After a month off during Christmas break, I am trying to get back into the swimming routine. Before the holidays, I was up to a strong, steady mile. I had even upped my forward crawl to ten straight laps. When I finally got back in the pool last week, twenty laps seemed a reasonable goal. But even though I swam slowly, I was whupped when I finally climbed out of the water!
We still haven't quite figured out the commute/car pool schedule for spring semester, but it looks like I will probably be able to manage a swim most Mondays, Wednesdays, and Fridays. Awesome! Today, however, I will not be swimming. We batted around a couple of plans over breakfast, and, due to the weather and a class cancellation, I decided to stay home. Not an easy decision to make, because I really want to swim...and because I know how easy it is to not do the right thing, and then to slip in a habit of continually not doing the right thing.
Since I could not exercise at the pool today, I sat down at the computer and chomped through a package of pop-tarts instead. In my book, Pop-tarts are the equivalent of low-class cookies, not even really a food product. I had already eaten breakfast: I was not hungry. Honestly, I ate the Pop-tarts without even thinking. Then, when I brushed away the last crumbs, I wondered stupidly, "Now, why did I do that?"
Which brings me to the reason for this post. Why is it that doing a good thing, the right thing, is so difficult, while doing a foolish or silly or bad thing is so very easy? To swim laps, I have to argue with myself, grit my teeth, push myself out the door - even though I like swimming. But to eat a bland, sugary Pop-tart, something I don't even really like? I can do that without a thought.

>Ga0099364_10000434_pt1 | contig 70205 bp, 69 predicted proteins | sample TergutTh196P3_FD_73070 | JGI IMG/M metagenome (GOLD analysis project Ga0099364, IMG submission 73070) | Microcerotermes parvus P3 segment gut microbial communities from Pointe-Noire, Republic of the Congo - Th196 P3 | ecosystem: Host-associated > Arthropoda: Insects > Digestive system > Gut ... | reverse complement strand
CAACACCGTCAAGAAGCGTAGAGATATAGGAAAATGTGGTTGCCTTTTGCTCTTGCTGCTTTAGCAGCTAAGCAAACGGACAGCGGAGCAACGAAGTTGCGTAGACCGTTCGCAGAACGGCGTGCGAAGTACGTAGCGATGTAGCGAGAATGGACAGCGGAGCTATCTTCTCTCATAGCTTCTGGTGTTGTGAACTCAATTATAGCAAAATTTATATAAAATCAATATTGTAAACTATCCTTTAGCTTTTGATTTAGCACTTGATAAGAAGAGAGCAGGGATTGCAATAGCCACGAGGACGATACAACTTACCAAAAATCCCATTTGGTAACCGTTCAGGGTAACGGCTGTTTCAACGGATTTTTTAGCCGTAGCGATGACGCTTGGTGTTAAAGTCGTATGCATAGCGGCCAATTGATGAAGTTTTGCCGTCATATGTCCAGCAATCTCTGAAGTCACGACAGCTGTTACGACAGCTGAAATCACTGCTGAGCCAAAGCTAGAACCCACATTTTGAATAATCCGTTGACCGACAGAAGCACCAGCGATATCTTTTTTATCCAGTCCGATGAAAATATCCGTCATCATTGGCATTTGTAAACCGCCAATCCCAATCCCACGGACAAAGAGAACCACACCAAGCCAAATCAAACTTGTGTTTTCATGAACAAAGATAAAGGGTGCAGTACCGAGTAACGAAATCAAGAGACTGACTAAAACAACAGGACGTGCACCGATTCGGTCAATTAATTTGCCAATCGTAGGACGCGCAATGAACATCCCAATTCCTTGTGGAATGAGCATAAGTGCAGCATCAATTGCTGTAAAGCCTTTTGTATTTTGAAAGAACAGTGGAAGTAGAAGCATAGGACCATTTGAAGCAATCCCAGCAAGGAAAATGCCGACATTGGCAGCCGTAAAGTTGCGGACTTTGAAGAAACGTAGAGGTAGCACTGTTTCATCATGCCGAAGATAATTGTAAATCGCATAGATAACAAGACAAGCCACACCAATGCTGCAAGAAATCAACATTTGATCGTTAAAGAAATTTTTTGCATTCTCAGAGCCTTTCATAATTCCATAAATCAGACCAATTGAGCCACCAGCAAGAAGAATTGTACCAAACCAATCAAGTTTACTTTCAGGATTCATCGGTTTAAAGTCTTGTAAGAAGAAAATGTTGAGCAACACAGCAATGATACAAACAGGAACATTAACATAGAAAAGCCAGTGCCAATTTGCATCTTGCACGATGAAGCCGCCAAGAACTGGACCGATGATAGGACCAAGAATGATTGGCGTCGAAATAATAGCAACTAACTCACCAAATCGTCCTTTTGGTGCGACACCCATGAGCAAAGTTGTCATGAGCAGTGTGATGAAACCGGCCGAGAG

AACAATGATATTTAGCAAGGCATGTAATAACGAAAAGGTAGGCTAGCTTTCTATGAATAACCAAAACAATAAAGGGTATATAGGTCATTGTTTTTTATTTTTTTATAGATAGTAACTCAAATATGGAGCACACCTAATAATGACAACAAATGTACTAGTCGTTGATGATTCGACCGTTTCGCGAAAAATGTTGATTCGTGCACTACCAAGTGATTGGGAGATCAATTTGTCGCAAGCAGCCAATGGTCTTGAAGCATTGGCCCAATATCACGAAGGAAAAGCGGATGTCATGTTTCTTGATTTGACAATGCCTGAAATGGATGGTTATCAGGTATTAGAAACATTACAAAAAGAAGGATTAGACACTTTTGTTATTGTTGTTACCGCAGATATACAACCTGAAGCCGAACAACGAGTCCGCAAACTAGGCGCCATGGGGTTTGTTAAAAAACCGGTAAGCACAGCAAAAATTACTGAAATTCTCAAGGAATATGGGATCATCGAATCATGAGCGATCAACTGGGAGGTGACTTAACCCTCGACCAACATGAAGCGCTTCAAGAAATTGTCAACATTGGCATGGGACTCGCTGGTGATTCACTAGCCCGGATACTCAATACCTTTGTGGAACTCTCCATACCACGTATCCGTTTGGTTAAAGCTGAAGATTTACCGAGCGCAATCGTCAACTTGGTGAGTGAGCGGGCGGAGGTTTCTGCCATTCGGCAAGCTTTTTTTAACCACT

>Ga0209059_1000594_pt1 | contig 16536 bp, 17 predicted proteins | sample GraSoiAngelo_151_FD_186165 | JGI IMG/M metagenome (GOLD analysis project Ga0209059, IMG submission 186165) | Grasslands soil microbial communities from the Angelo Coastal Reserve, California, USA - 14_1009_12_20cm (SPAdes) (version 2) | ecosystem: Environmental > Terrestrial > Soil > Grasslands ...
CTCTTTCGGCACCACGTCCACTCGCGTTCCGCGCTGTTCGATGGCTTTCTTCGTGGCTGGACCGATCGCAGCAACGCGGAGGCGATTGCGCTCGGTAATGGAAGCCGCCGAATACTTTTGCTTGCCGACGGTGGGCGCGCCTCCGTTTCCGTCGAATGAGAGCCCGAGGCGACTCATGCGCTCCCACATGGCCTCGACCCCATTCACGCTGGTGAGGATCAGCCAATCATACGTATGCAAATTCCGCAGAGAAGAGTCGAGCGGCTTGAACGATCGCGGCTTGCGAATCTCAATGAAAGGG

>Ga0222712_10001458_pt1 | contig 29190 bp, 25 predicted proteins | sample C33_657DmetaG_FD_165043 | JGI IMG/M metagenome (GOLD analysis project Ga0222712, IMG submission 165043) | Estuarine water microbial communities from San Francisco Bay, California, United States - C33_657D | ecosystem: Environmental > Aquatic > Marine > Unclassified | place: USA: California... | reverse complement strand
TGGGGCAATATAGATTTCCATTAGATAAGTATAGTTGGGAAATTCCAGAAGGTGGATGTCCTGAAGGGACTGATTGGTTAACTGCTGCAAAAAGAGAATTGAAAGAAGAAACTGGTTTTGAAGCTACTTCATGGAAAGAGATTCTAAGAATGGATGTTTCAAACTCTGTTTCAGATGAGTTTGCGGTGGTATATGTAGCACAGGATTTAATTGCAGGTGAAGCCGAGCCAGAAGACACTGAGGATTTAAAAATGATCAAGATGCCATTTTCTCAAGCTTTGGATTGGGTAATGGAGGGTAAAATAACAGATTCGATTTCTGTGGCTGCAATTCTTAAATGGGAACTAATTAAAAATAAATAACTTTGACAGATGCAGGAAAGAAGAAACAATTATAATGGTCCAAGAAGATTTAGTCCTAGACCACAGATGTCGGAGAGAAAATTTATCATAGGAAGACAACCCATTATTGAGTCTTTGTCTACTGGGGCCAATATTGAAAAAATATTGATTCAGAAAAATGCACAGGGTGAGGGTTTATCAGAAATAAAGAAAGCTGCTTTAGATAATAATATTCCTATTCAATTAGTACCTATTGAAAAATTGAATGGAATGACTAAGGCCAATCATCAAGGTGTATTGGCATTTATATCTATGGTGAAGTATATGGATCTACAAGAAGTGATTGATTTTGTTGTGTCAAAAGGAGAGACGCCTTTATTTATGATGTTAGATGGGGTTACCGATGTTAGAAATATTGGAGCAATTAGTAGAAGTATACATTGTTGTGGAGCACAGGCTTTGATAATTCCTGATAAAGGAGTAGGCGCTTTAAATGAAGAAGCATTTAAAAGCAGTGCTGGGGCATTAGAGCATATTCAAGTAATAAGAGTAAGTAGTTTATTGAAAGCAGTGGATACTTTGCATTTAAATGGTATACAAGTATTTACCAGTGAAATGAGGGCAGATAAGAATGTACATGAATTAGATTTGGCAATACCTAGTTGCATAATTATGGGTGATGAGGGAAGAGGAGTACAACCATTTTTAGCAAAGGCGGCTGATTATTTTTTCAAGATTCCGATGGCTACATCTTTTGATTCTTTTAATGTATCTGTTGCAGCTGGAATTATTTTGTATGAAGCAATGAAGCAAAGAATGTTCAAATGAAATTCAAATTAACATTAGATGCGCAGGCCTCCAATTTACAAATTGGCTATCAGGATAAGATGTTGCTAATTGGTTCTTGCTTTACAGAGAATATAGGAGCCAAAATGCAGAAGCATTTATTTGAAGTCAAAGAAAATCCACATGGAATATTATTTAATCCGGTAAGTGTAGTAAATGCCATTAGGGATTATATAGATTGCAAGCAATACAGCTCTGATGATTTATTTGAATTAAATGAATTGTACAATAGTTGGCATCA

To read my Bible this morning, I have to set the alarm. I have to brew a pot of coffee, and turn off the phone and the computer. But to blow 30 minutes on Facebook? Happens in the blink of an eye, before I even realize that I've burned the chili I was cooking for dinner.
Why is it so easy to watch a movie with my mind in neutral, and come away with nothing more than, "That was a fun flick" - instead of engaging and critically considering the underlying message, the worldview promoted? Why is it that I can sing every word to a blasphemous country song, but remember so few lines from the truly great hymns?
Yeah, I know why - because I am fallen, sinful, broken. My natural tendency is toward sin and compromise with the flesh. Total depravity - not as bad as I could be, but bad in every part. Corrupt in every fiber.
I hear there are some folks who deny the doctrine of total depravity. Obviously, they're a few Pop-tarts short of a full box.
3 months ago